When they so clearly and blatantly stitched up the most honest, straightest guy because he was earning too much money. He was super efficient and really good at the job. Our team of 3 (field based) worked like clockwork, a well oiled machine where we were allowed to police ouselves for the most part. Management never really had any dealings with us other than to collect paperwork on a Thursday. Well they didn’t like the fact that this lad earned a couple of dollars an hour more than us due to an agreement he made with the previous company owner. Myself and the 3rd lad in the team didn’t know, nor did we care when it all came out. Well, the bosses decided J needed to go in order to save money. They faked a break in on his van, stole a bunch of stuff and disciplined him for leaving valuable equipment locked in his van. Then they tricked him into leaving his van at the office with the promise of installing a new alarm system. Instead they messed with the tracker, falsified the tracker printouts amd fired him for interfering with company property. It was as blatant as I’ve ever seen. More so because the lad they stitched up is the most honest person I’ve ever known. I once witnessed him buy a $1.30 washer in the suppliers for a small repair in his house rather than take one from his van stock. That’s the level of honesty I’m talking about. And we were meant to believe he interfered with his van tracker for absolutely no gain whatsoever. Myself and the 3rd guy on our team left a couple of months later and the company is now on it’s knees having gone through at least 20 replacements in the last 18 months. Whether it’s material, vehicles or staff, they always take the cheap option and never learn from their collossal screw ups which happen time and time again. —Interstate15
#23 Villain Origin Story
When my boss sent me a Skype message asking why I wasn’t producing as much work as I normally do and that she knew I could do better. I was one of the best workers, never had negative feedback, and had always had great managers (bounced around to different offices) before her. I walked straight to her office and told her to please never talk to me that way again and explained that if she had looked closely at my numbers and compared them to my work schedule that morning (I arrived late) then she’d understand why I wasn’t producing as much.
From then on it got worse. I found out no one liked her. It all came to a blow when I wanted a new job and was being considered after nailing the interview. My stupid self used my boss as a reference thinking she’d tell the truth about how great of a worker I am but she gave me a bad reference and I was denied the job. I got a copy of what she wrote directly from her and she wrote I didn’t have much to say during meetings and that I used a lot of leave without pay (I was on FMLA for a short while and the LWOP was less than 2 weeks throughout the year) which gave the impression I don’t show for work much. I was so angry I contacted our regional director and had a 3 hour meeting with him and threatened a lawsuit. He said he’d help fix it by trying to get me into a better job in the agency and he agreed – what she did was untrue and wrong. I asked him to have my boss contact the HR manager of the job I was denied to explain that what she wrote was incorrect. And she did. I reapplied again for the job and was offered the position immediately without another interview. I started my new job back in April 2020 and just promoted in November. I’m so happy and relieved!! —ccoqui04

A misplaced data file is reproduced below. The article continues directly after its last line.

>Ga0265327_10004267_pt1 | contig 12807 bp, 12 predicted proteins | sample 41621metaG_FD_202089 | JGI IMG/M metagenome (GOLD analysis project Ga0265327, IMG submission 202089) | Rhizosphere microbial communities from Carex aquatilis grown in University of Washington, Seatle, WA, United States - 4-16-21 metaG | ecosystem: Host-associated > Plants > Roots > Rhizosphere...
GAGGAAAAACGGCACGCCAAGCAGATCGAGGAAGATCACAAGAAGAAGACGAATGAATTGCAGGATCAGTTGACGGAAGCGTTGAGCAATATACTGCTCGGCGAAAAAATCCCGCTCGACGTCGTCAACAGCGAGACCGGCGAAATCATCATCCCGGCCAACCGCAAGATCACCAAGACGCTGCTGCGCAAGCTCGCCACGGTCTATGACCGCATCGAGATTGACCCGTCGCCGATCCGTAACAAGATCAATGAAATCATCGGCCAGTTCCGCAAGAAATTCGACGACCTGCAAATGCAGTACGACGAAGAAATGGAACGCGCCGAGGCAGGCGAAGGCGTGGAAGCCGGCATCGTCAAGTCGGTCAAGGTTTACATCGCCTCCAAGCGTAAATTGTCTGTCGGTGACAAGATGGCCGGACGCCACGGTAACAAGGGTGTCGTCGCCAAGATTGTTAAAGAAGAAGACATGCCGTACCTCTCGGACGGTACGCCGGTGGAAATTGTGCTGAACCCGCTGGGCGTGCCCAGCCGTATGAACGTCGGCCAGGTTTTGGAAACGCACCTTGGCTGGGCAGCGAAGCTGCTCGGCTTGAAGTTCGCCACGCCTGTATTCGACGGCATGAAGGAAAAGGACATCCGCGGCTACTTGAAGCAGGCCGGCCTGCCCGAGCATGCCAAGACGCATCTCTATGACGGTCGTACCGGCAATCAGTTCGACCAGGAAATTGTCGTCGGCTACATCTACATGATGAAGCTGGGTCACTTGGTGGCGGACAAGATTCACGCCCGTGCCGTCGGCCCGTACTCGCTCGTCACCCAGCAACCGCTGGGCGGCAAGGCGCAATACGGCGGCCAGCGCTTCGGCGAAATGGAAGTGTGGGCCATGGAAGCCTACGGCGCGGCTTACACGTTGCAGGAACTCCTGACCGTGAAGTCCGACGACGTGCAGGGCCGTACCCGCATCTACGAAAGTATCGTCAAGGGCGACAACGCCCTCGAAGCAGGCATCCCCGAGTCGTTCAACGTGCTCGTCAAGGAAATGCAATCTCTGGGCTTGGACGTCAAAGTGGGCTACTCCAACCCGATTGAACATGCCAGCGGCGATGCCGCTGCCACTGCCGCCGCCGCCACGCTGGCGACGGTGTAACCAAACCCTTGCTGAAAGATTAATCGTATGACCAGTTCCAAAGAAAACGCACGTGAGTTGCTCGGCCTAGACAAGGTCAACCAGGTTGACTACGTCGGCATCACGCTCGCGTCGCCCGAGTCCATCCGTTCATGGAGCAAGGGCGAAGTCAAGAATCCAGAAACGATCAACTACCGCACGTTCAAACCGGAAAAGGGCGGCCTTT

#24 Zero Common Sense
When one of the female coworkers tried to accuse a male coworker of being sexist because he didn’t invite her to a bar after work. (For context, this was during the NBA Finals, and she openly talked about how she thought sports were sexist and that women were just as strong/fast as men). Also, the guy was married and everyone who was invited was already a relatively close friend).
What’s even crazier is that a few days later the female coworker threatened the male coworker by telling him that she was going to get her boyfriend to “teach him a lesson” (her boyfriend was a former college football player). The male coworker then reported her to management, but she was only given a “disciplinary warning” —Balls_of_Bumwill